Natural Dyeing

Dyeing fabrics using natural dye works very well particularly on natural fabrics. Manmade fabrics can produce blotchy results – absolutely fine for tie dying projects but I wanted an even, all over colour. This project involved 4 cotton/linen chair pad overs very badly faded and stained in parts. They were really ready for replacing but I couldn’t find the right colour, dimension or simple style. Instead, I thought I would dye them myself. Tip: Work outside then if there are any spills the cleaning up is without stress. Wear rubber gloves and use old pans, spoons, bowls and utensils.


Start by washing the item(s) you are wanting to dye. Use a 60 degree cycle wash with no detergent and no fabric conditioner. Use 2 tbsp washing soda (sodium carbonate)in the detergent compartment or directly into the drum.

Once washed and whilst still wet place the item(s) in a roomy saucepan or preserving pan and use sufficient of the preparation mix (ie 4 parts water to 1 part vinegar) to cover the items.  For my four chair pads I needed 500ml (1 pint vinegar) and 2 litres (4 pints) water.

Bring the pan and the item(s) to the boil and leave to simmer for one hour. This preparation will ensure the fabric absorbs the dye.

Whilst the pan of vinegar, chair pad covers and water were bubbling away I prepared the dye. The colour I wanted to get back to was the original yellow – a mix between the bright yellow of mustard and the warm orange yellow of turmeric. I decided that is exactly what I would do. 1 tbsp of mustard and 1 tbsp turmeric to one pint of water.

Deciding to dye a single item will not require a huge volume of dye but I had four large chair pad covers and my dye bath used 14 pints of water and 14 tbsp mustard powder and 14 tbsp turmeric plus 3 tbsp Alum (mordant).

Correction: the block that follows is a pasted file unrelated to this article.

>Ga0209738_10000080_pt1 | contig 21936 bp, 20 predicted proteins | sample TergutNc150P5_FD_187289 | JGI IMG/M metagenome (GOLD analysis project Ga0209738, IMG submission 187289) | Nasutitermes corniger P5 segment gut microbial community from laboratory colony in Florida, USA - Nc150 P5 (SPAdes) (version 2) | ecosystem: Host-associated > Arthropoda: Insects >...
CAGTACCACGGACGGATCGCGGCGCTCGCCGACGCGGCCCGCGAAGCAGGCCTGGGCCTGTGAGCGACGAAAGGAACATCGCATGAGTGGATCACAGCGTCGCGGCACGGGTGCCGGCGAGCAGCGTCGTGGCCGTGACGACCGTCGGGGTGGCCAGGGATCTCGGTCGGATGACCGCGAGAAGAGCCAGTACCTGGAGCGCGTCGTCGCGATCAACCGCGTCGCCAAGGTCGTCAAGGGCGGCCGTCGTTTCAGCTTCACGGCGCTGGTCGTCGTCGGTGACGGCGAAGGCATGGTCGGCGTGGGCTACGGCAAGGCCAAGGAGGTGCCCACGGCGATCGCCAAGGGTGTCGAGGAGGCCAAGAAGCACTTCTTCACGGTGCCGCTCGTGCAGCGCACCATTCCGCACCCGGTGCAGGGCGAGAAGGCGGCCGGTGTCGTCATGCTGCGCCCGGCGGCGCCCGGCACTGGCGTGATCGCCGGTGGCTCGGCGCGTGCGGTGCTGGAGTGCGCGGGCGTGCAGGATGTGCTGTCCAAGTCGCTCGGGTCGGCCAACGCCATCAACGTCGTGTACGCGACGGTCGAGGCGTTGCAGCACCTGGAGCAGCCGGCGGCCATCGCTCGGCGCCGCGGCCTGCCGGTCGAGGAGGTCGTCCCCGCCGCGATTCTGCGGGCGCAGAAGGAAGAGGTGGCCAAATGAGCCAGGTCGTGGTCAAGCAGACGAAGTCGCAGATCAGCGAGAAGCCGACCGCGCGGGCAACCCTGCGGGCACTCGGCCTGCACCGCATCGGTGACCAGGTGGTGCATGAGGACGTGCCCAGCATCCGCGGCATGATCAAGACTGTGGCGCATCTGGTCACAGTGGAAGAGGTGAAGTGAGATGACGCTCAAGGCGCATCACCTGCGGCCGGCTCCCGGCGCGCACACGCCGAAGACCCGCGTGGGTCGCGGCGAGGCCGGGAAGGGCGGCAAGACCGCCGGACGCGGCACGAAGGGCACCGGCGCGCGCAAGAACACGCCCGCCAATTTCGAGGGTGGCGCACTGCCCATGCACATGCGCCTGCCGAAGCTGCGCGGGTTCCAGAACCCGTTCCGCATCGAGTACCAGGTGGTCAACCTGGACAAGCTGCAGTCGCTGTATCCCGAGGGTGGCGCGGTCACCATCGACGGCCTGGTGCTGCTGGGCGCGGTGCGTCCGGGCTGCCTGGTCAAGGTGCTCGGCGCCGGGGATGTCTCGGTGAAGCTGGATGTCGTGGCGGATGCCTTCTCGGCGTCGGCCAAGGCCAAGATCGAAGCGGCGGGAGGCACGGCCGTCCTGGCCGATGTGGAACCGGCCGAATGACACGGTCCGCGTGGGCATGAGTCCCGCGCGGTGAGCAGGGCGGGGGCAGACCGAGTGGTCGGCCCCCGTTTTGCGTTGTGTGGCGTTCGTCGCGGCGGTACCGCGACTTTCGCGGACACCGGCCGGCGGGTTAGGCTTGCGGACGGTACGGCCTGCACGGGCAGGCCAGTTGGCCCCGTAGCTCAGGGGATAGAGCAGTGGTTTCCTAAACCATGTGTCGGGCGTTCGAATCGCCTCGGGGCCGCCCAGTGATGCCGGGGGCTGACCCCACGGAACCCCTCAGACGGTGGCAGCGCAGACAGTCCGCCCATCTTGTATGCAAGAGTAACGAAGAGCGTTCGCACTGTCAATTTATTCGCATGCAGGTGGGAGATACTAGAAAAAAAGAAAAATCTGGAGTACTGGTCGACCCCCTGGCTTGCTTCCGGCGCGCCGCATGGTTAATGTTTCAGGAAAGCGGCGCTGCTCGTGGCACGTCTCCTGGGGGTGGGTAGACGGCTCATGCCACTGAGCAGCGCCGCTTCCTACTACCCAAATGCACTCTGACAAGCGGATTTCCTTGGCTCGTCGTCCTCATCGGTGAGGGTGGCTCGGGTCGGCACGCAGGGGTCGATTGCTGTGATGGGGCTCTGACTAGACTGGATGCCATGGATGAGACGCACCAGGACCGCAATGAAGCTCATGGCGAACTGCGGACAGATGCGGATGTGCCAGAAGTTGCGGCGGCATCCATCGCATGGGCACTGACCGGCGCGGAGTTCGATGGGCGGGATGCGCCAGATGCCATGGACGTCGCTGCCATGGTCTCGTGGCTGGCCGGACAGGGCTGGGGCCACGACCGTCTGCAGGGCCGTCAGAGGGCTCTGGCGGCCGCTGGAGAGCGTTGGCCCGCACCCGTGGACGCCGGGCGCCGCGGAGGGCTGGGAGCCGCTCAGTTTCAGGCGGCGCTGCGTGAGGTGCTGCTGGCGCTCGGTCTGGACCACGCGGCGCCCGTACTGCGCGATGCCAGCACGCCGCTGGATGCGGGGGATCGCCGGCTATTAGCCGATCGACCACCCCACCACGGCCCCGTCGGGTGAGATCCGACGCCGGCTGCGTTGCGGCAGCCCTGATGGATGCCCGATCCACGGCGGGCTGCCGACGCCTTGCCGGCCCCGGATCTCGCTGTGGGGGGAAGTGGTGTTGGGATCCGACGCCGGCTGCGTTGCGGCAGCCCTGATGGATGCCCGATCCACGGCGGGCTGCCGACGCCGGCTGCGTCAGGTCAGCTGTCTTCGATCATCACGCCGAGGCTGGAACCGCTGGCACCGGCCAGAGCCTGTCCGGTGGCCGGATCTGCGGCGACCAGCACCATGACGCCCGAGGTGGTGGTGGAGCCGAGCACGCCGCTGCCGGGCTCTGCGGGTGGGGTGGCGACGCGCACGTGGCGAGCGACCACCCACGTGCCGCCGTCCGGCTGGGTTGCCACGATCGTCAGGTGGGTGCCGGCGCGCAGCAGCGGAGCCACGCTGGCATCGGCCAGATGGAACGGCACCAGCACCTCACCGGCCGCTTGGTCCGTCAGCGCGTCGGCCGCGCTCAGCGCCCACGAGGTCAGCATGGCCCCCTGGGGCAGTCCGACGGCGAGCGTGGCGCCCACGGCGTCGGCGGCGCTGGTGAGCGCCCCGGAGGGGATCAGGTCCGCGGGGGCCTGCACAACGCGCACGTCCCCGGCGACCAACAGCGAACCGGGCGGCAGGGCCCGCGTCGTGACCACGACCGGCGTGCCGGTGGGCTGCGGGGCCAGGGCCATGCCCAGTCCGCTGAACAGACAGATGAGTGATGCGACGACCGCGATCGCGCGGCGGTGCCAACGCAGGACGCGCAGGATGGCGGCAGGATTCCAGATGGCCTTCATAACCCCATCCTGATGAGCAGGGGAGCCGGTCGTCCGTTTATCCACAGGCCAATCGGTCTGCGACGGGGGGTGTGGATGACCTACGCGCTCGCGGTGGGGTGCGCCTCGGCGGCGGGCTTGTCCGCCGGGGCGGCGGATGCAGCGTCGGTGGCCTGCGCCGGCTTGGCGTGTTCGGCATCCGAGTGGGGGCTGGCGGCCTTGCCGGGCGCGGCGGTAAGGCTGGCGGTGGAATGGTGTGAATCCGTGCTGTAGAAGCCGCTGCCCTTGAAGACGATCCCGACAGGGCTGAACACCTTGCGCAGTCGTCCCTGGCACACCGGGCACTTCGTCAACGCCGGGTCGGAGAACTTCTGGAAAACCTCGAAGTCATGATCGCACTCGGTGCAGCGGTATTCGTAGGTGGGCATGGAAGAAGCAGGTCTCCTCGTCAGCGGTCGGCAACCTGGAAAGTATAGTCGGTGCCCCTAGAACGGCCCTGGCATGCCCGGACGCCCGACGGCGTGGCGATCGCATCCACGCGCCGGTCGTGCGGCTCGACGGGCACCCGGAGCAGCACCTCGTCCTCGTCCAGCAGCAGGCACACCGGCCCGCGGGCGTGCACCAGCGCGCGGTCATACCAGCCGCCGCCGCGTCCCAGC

A note re mordanting : Mordanting using the Alum crystals ensures the dye fixes to the fabric. Alum is essential otherwise your dye will fade, the dye will not bond to the fabric fibres and the finish will be streaky and uneven.

Use an aluminium pan or old saucepan because the dye will stain and remember to wear rubber gloves.  Measure the mustard, turmeric and Alum into the pan,  add the water and stir well.

Put the pan of dye onto the heat and bring to a boil and simmer for 20 minutes then turn off the heat.

Once the fabric has boiled in the water/vinegar solution for an hour, remove using tongs and leave to drain. Once cool enough to handle with gloved hands squeeze out excess moisture.

If you are wanting to dye more than one item and you want the same even colour in each one then the same strength of dye bath is required.  I separated my dye into four parts to ensure even finished colour on each of the four chair covers.

Place the item to be dyed into the dye bath, bring to the boil and simmer for 20-30 minutes depending on the strength of the colour you want.  Stir the dye regularly and make sure the fabric is submerged.

At the end of the time transfer the item into the hot salt bath, swirling around then transfer to a bucket of cold water and rinse until the water runs clear.

Leave to drip dry outside away from direct sunlight.

Once dry the chair covers were pressed and replaced and I am very pleased.


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